Daughters of India is the third novel to appear after Charles Pearce's Love Besieged (2003) and Maud Diver's Lilamani (2004), as part of OUP India's efforts to publish lesser-known Raj fiction.
Margaret Wilson's Daughters of India, first published in 1928, explores the relationship between the two main American characters, Davida Baillie, a missionary teacher (and thinly-veiled portrait of Wilson herself), and John Ramsey, her superior in the mission in Aiyanianwala, their work with the Christian and Muslim communities from the Flowery Basti, and the breaking up of a kidnapping ring in the nearby village of Pir Khanwala.
The novel is of particular interest to the postcolonial reader because it offers a broader perspective on the sociology of India in the early twentieth century than can be found in most Anglo-Indian (Raj) missionary novels of the time. Moreover, as an American and a missionary, Wilson was located on the margins of the Anglo-Indian society, a position which is reflected in the fresh perspective she offers of the imperial experience.
This new edition of Wilson's Daughters of India includes a detailed introduction, a chronology of Margaret Wilson, a map, and extensive explanatory notes, which provide the reader with useful critical commentary to the novel.
Margaret Wilson (1882-1973) served as a missionary in Punjab, India, between 1904 and 1910. Her two novels and eight short stories set in India draw on her experiences as a missionary.
Ralph Crane is Associate Professor and Head of the School of English, Journalism and European Languages, at the University of Tasmania, Australia.
Margaret Wilson was born in 1882 in the small farming town of Traer, Iowa in the American mid-wet, the daughter of a Scottish Presbyterian farmer and livestock trader. After graduating from the University of Chicago in 1904, she enlisted as a missionary in the service of the United Presbyterian church of North America and was sent to the Punjab in northern India. During the six years she spent in the Punjab she worked as a teacher and supervisor at the Gujranwala Girls' School and as an assistant to Dr Maria White at the Sailkot Hospital. She returned to the United States in 1910 following about of typhoid, mentally and physically drained by her missionary work.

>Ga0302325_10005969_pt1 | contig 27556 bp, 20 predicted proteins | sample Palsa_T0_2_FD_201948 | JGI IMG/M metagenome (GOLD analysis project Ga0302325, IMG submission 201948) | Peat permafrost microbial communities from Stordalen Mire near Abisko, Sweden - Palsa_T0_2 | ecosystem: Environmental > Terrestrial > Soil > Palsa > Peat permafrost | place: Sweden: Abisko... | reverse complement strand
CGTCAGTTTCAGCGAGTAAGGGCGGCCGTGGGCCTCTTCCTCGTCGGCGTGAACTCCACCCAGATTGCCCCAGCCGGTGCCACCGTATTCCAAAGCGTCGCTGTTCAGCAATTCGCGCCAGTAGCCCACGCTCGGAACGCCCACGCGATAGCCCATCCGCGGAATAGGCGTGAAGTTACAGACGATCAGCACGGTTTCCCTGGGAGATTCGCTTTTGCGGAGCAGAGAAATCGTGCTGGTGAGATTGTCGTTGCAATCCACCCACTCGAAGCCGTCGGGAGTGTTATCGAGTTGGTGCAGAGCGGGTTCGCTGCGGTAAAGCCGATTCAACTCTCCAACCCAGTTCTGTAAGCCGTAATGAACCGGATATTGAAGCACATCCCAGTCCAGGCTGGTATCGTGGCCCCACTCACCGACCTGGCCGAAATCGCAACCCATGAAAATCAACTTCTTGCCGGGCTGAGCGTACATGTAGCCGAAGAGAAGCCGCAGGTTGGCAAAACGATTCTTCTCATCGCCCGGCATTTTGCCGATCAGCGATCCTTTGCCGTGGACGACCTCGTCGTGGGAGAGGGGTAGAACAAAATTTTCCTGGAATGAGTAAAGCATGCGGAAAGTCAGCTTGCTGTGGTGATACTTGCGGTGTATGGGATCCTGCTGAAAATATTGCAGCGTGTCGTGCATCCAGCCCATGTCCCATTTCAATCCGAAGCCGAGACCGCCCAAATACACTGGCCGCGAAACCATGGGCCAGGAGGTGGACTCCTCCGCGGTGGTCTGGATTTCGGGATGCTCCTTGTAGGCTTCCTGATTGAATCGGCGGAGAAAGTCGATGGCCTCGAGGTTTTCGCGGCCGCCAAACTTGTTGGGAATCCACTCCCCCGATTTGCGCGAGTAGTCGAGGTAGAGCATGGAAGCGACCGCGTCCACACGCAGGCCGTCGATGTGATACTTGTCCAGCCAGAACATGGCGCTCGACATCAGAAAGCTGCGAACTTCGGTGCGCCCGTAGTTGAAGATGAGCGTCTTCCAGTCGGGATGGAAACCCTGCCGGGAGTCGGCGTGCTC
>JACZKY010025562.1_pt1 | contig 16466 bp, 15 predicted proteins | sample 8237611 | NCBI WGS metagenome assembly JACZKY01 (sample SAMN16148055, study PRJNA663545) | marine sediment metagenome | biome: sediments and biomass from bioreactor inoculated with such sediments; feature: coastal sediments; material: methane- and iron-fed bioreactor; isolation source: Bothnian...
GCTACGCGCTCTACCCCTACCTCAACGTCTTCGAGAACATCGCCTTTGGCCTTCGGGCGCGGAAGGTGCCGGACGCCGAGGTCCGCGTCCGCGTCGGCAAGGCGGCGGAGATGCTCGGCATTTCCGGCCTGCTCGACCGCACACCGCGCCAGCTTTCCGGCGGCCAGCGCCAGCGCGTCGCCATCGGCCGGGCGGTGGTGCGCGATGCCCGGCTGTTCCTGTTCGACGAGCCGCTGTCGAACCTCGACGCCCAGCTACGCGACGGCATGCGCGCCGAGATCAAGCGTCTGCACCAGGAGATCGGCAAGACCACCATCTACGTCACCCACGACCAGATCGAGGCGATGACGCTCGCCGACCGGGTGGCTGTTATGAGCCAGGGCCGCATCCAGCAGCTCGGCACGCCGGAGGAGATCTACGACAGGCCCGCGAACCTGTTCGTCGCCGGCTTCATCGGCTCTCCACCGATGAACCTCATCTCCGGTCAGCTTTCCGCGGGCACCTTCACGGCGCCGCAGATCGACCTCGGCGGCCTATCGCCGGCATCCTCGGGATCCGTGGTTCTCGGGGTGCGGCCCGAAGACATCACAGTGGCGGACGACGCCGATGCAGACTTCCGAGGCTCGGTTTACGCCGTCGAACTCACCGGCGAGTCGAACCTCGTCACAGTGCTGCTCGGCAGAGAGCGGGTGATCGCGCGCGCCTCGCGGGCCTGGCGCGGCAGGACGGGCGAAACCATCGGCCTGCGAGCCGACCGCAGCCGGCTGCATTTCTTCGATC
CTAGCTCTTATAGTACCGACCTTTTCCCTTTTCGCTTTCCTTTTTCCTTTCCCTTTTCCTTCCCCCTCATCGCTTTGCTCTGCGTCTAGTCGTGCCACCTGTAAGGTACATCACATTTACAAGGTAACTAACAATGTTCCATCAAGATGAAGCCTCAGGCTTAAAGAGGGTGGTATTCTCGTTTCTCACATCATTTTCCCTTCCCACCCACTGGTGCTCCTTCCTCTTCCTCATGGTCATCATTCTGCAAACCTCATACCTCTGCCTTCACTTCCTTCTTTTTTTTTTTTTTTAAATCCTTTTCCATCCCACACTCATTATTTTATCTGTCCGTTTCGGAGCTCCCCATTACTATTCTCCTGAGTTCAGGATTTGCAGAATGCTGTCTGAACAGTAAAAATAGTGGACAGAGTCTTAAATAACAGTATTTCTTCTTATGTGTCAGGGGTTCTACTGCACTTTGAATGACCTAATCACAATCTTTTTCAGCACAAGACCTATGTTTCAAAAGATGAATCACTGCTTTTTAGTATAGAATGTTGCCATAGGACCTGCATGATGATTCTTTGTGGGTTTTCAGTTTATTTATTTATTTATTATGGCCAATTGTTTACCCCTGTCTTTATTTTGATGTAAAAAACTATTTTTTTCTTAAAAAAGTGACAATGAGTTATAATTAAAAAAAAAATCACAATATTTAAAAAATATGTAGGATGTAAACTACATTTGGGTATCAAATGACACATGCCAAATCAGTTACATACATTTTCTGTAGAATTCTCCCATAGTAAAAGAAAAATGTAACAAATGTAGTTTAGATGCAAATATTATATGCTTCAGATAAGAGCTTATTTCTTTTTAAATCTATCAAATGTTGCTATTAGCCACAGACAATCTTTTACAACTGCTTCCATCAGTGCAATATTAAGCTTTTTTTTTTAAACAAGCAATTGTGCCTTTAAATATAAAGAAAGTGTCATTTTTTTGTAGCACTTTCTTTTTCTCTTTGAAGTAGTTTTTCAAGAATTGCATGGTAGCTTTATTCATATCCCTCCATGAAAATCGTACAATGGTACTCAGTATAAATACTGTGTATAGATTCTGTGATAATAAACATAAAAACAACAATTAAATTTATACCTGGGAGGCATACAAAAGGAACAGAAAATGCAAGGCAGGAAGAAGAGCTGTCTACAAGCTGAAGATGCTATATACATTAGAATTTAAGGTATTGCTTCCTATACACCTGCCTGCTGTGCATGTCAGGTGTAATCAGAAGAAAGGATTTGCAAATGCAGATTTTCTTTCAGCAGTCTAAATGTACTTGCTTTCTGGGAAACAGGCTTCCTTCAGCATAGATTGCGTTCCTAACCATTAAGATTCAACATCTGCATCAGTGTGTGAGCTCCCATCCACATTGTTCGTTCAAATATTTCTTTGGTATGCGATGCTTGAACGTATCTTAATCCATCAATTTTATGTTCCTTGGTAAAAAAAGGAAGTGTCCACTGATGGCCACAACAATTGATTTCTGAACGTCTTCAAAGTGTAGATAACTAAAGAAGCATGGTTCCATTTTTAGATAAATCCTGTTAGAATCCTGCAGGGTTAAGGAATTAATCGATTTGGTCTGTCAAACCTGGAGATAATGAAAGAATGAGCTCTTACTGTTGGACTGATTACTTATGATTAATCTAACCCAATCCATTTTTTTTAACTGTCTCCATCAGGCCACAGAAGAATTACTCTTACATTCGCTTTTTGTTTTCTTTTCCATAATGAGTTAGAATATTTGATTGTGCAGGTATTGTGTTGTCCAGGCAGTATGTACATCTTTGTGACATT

After publishing two poems under the pseudonym 'Elizabeth West,' Wilson turned to fiction, and between 1908 and 1921 she published eleven stories in McClure' Magazine, Harper's Weekly, Atlantic Monthly, and Asia (She published two more stories in the early 1930s.) The reputation she achieved as a short-story writer was largely based on the series of eight 'Tales of a Polygamous City' which drew on her experiences as a missionary in India-the first six of which were published under the pseudonym 'An Elderly Spinster'; the final two under her own name. Despite her early success as a writer of short fiction, Wilson is now, if at all, remembered for her novels, and her work has received scant critical attention. In her day, however, she was a popular writer who published eight adult novels: three American novels, including her first, Pulitzer Prize-winning novel, The Able Mclaughlins (1923); two Indian novels, Daughters of India (1928) and Trousers of Taffeta (1929); and three novels which focus on issues of justice, crime, and punishment, the last of which, The Law and the McLaughlin's (1936), revisits the family of her first novel. She also published a novel for children, The Devon Treasure Mystery (1939)
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